Good morning, Quartz readers!
What to watch for today
Barack Obama meets with Asian leaders in Manila. The US president and nearly a dozen other leaders are flying straight from the G20 summit in Turkey to the Asia Pacific Economic Cooperation (APEC) Summit in the Philippines, to discuss security, the Trans-Pacific Partnership, climate change, and disputed waters in the South China Sea.
Catalonia charges ahead with secession plans. Days after a resolution for independence was blocked by Spain’s constitutional court, lawmakers are meeting in Barcelona to start the process anyway. The regional parliament has given itself 30 days to write a new constitution.
Canada gets Apple Pay. It will be only the third country, after the US and UK, to see activation of the service, which Apple has been slow to roll out internationally. The launch is taking place without cooperation from major Canadian banks or credit card companies.
Wal-Mart reports earnings. A month after warning of dismal results, the American retail giant is expected to post a 1% drop in quarterly revenue, to a mere $118 billion. Shares are near a three-year low.
While you were sleeping
US states closed their doors to Syrians. At least a dozen states, including Michigan, Alabama, and Texas, said they would not accept refugees from the war-torn country in the wake of the Paris attacks, although no Syrians have been definitively identified among the Paris attackers. President Obama rejected the idea that refugees should face religious testing.
Greece cleared a major hurdle with its creditors. Finance minister Euclid Tsakalotos smoothed over disagreements with the Euro Working Group regarding protections for homeowners and certain pension issues, allowing Greece to access €12 billion ($12.8 billion) in aid. Most of that will be spent recapitalizing banks.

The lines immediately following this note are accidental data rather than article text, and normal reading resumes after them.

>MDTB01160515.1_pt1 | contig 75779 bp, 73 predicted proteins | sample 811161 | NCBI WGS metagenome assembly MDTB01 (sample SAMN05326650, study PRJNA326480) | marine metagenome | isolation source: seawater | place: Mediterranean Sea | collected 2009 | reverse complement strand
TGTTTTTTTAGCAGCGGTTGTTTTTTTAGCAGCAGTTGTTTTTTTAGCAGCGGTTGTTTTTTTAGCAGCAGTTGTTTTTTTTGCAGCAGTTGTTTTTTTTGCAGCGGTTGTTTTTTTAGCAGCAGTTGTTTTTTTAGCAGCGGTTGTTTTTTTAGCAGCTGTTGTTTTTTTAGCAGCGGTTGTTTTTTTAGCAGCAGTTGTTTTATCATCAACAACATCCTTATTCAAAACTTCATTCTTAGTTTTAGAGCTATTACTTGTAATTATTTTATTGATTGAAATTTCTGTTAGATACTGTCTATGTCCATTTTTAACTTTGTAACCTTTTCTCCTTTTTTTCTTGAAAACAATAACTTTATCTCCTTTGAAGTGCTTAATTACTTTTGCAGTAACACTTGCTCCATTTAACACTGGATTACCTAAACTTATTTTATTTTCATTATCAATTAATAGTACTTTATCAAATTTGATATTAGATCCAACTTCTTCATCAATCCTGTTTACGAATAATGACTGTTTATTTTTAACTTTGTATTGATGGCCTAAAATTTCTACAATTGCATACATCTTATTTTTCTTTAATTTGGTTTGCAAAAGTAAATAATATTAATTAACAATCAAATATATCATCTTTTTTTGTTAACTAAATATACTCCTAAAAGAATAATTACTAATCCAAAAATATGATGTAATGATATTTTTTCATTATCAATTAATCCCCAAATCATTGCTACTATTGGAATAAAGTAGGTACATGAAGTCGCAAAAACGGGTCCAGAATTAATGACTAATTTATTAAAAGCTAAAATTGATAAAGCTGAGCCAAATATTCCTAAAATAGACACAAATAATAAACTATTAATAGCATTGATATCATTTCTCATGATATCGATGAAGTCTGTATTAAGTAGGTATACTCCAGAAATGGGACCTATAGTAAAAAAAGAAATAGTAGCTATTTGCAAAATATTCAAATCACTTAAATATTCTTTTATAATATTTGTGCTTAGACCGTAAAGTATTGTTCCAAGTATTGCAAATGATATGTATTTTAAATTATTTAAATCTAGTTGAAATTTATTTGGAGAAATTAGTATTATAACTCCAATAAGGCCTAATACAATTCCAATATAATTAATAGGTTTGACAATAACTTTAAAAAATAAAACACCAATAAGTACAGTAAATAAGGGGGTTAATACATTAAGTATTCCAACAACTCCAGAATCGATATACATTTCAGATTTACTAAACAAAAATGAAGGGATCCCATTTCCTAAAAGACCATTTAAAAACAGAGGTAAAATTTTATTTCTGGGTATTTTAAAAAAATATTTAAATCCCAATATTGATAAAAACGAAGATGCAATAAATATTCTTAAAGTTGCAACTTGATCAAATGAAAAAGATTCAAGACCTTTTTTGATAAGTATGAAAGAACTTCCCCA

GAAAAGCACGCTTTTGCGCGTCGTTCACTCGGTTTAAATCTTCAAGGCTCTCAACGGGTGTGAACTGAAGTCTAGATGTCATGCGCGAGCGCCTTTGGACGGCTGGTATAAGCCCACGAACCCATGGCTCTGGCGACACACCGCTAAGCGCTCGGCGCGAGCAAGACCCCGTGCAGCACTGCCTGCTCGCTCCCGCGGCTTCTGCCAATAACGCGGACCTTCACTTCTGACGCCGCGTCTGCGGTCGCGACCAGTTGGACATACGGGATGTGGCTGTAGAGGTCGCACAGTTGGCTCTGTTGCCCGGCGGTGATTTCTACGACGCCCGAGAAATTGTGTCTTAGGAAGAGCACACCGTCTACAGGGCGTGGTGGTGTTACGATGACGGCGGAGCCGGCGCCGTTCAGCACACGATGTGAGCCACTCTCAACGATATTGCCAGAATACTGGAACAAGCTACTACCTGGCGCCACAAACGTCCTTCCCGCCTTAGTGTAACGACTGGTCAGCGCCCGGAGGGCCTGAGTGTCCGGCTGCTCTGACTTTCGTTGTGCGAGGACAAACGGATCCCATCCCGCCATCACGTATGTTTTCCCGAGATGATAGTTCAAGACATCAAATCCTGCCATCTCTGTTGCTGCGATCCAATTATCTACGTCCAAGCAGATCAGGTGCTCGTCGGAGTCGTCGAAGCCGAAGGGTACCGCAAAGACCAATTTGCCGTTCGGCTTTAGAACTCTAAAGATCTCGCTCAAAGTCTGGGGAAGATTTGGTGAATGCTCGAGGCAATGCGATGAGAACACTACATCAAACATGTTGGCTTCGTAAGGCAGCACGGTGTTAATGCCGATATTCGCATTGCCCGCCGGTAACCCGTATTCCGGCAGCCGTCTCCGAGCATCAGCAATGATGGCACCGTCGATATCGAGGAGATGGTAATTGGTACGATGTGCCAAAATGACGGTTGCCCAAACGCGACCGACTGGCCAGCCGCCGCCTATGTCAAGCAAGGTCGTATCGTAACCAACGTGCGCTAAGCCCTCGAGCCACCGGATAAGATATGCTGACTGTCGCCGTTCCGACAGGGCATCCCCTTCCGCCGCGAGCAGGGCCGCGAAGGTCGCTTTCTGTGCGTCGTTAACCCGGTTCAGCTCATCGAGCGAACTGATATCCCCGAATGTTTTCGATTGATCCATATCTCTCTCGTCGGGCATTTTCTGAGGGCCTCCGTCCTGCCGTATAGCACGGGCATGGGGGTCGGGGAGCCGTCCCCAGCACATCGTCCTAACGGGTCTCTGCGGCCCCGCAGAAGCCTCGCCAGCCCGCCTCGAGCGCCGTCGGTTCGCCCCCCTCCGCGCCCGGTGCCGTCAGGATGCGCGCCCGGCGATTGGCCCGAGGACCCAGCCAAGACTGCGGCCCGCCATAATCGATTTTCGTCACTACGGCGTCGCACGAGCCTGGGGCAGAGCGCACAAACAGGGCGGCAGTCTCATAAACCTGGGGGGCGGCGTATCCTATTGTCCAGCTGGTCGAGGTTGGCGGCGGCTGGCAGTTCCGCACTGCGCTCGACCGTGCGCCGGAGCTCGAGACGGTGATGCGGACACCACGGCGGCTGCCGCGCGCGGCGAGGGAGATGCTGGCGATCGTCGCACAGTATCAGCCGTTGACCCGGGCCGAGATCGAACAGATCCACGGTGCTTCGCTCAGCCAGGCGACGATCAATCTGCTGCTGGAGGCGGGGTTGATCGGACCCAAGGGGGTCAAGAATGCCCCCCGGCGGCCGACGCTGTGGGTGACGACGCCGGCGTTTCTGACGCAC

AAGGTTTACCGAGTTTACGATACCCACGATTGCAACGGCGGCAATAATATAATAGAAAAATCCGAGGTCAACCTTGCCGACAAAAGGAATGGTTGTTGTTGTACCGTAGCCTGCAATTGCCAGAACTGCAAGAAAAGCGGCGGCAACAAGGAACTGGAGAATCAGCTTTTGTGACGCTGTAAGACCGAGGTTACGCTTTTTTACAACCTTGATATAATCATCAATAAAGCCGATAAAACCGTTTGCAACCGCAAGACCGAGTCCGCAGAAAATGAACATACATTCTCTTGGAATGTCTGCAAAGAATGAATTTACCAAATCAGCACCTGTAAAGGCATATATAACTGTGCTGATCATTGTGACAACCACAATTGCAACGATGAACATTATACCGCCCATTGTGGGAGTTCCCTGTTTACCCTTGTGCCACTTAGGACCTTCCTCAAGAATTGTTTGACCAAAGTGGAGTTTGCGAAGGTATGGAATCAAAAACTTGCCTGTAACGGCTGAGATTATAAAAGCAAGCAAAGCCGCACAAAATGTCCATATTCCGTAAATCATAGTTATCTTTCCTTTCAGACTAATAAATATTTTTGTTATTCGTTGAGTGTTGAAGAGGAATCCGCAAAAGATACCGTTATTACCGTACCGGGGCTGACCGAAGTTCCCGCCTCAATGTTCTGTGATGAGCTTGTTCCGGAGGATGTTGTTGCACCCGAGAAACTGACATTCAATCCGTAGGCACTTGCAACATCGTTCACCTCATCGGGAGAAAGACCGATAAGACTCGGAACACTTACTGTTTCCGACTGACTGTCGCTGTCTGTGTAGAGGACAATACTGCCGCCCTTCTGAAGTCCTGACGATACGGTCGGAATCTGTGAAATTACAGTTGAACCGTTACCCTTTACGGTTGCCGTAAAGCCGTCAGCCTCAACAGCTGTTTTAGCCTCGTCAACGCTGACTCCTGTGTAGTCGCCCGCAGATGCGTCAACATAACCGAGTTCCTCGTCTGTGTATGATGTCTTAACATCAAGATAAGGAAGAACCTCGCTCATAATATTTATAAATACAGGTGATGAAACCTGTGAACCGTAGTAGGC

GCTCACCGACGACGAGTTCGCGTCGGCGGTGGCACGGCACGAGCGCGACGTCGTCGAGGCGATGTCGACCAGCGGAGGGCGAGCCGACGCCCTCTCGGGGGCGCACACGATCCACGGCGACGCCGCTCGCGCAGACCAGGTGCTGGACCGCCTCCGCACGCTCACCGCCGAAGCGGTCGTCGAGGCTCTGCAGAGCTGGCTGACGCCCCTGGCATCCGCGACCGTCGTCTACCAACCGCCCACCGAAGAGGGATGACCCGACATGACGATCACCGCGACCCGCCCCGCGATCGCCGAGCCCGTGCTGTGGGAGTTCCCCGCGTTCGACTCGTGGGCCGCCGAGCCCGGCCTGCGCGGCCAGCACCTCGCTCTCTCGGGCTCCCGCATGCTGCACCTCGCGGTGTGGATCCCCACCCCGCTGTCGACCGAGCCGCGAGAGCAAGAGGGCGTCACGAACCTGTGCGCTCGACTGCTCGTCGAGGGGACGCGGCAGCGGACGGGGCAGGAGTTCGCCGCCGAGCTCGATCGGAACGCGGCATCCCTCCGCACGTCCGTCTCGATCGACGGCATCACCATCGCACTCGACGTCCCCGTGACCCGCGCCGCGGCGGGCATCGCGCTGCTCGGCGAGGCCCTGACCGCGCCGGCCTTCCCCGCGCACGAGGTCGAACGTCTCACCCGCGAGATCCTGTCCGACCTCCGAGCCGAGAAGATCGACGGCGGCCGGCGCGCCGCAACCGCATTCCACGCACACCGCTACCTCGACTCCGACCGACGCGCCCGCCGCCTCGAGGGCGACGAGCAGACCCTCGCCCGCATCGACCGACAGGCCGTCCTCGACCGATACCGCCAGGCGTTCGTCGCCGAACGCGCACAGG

Liberty Global agreed to buy Cable & Wireless. The London-based telecom company will pay £3.5 billion ($5.3 billion) for its Americas-focused counterpart, in an effort to expand into Latin America.
Pandora bought into Rdio. The music streaming service agreed to pay $75 million for technology that would allow it to create a range of paid plans for an on-demand library of music. Pandora will not buy into Rdio’s operating business, but hopes the technology will help it battle Apple Music and Spotify.
Shareholders panned a takeover move by Urban Outfitters. The US clothing company announced it had acquired a stake in a chain of pizza restaurants, as part of a plan to reshape its retail strategy and offset its declining store sales. Investors were skeptical; its share price dropped 12% in after-hours trading.
Quartz markets haiku
Quartz obsession interlude
Kevin Delaney on an app that pays its users for every message: CEO Nathan Eagle, speaking on the sidelines of Quartz’s The Next Billion event in New York, says that Jana is giving data credits for messaging in the expectation that it spurs other activities within mCent. “People like free stuff, particularly in these markets,” says Eagle. “These are very cost-sensitive consumers.” Read more here.
Matters of debate
Uber is not a disruptive innovator. It falls short of that specific definition, and that’s important for the taxi industry to remember.
Beirut and Paris are proof of an empathy gap. People take notice whenvictims of terrorism resemble themselves.
ISIL wants Christians and Muslims to fight a war. And US Republicans appear to be taking the bait.
Bangkok set a new world record for the longest half-marathon. An erroneous U-turn made the race 27 kilometers (17 miles) long.
Scientists found a lost island in the Aegean Sea. The ancient city of Kane was the site of a famous battle in 406 BC.
2,000-year-old bread tastes surprisingly good. The British Museum had a chef recreate a loaf found in the ruins near Mount Vesuvius.
Colombia wants to become a legal marijuana exporter. What would Pablo Escobar have said about that?
“The Diary of Anne Frank” is now officially co-authored by Anne’s father. Adding his name will delay the book’s entry into the public domain.
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